I have my own ideas about this coming election, but I've also come to the conclusion--after so many elections and so many years on this earth--that it's rare, if ever, that someone changes their mind after reading a few dozen words from an opposing viewpoint. So I've held my tongue. Kay and I will vote absentee next week (we can do that in Texas), and I may reveal my reasons then. Until that time, let me just say two things. The sky isn't falling, even if your candidate doesn't win. And God's still in control.

Friday, October 14, 2016

Writing: "Plotters" and "Pantsers"

It doesn't take long for the fiction writer to hear the terms "plotter" and "pantser." I soon learned that a "plotter" was someone who plotted out the major points of the story before writing it. On the other hand, "pantsers" crafted their novel, writing by the "seat of their pants."

The "seat of the pants" term came from flying, and started back in the days before instruments and electronics were capable of handling the entire flight of an aircraft. Early pilots knew whether they were going up or down, drifting right or left, by a feeling---in the seat of their pants. Now, it means doing something by instinct or being guided by the situation as it unfolds.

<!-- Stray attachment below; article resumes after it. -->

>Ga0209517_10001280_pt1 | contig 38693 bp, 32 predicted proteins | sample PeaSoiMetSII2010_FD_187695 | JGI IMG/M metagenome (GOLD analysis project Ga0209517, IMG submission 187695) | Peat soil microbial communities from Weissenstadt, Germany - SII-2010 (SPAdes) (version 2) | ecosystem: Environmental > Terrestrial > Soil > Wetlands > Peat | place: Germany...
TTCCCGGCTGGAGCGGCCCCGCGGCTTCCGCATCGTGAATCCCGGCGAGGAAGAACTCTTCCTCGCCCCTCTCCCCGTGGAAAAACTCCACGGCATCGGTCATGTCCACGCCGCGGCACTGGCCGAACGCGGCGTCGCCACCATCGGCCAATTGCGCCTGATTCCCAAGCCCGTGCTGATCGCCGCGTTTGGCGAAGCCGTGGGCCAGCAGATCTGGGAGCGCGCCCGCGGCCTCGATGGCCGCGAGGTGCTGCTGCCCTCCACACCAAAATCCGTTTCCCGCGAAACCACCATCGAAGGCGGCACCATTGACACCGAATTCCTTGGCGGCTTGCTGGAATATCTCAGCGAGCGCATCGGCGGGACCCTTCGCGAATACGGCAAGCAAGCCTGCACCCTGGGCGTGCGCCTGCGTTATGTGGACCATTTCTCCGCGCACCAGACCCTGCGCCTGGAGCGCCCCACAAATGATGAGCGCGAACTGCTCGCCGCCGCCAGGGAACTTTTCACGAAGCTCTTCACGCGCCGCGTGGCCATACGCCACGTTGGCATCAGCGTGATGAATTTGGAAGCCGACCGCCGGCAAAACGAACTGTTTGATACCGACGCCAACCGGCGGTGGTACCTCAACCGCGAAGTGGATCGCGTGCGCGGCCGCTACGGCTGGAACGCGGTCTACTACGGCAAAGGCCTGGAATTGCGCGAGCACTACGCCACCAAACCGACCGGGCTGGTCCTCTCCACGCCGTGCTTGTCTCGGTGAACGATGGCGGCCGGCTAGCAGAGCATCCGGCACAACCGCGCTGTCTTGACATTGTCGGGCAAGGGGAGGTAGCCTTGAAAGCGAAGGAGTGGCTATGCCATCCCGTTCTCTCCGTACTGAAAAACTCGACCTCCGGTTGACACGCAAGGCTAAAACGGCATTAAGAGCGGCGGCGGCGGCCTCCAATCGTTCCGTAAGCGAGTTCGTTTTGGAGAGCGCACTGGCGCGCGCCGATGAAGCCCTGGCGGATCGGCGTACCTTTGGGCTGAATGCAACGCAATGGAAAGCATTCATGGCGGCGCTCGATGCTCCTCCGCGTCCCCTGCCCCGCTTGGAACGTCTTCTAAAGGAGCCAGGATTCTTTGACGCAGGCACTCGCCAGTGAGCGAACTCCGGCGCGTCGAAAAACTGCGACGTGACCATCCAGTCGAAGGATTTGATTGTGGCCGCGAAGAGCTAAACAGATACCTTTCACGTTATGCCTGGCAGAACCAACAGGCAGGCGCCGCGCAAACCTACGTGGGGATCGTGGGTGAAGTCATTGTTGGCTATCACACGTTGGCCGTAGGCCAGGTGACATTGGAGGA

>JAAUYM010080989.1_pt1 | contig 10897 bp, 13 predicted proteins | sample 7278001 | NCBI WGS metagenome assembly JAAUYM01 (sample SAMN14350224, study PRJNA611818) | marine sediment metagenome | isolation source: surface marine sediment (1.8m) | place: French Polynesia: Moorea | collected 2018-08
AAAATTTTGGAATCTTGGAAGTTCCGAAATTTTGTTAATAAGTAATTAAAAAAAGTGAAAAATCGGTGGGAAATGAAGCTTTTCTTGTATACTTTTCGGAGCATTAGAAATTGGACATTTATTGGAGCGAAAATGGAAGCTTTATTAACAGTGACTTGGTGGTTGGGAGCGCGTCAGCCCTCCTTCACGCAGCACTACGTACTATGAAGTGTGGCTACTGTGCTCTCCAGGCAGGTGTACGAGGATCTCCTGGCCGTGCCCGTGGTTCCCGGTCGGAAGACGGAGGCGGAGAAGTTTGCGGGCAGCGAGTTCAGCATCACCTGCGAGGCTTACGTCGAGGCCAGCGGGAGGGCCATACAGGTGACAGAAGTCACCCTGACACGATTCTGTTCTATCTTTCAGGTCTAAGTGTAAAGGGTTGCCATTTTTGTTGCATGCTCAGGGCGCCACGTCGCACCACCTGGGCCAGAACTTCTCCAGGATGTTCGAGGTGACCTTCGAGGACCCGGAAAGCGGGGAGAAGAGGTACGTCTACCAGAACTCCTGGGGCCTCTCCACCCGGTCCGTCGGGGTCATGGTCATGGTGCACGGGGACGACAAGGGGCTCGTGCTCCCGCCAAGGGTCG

I prefer the term the late Donald Westlake used: "push fiction." Westlake wrote delightful crime novels featuring John Dortmunder, the bumbling thief, as well as many other books, some more serious than others. Although Westlake had his major characters defined, he didn't craft an outline, preferring to see where the plot took him. I've used that method, and found the major drawback to be that sometimes you paint yourself into a corner with no apparent exit. But, as Westlake said, "If I don't know what's coming next, how can the reader?" That's one advantage to being a "pantser."

I suppose I'm really a hybrid of "plotter" and "pantser," since I sketch out my main characters, define the overarching premise of the novel, and figure out one or two changes along the way that will keep the reader turning pages. And, having learned early on from James Scott Bell's book, Plot and Structure, I always have a "knockout ending" in mind. But for the majority of the book, I confess: I'm a pantser.

Do you prefer one method over the other? Can you even tell, when you're reading a novel, whether the author is working from a predetermined plan? I'd like to know.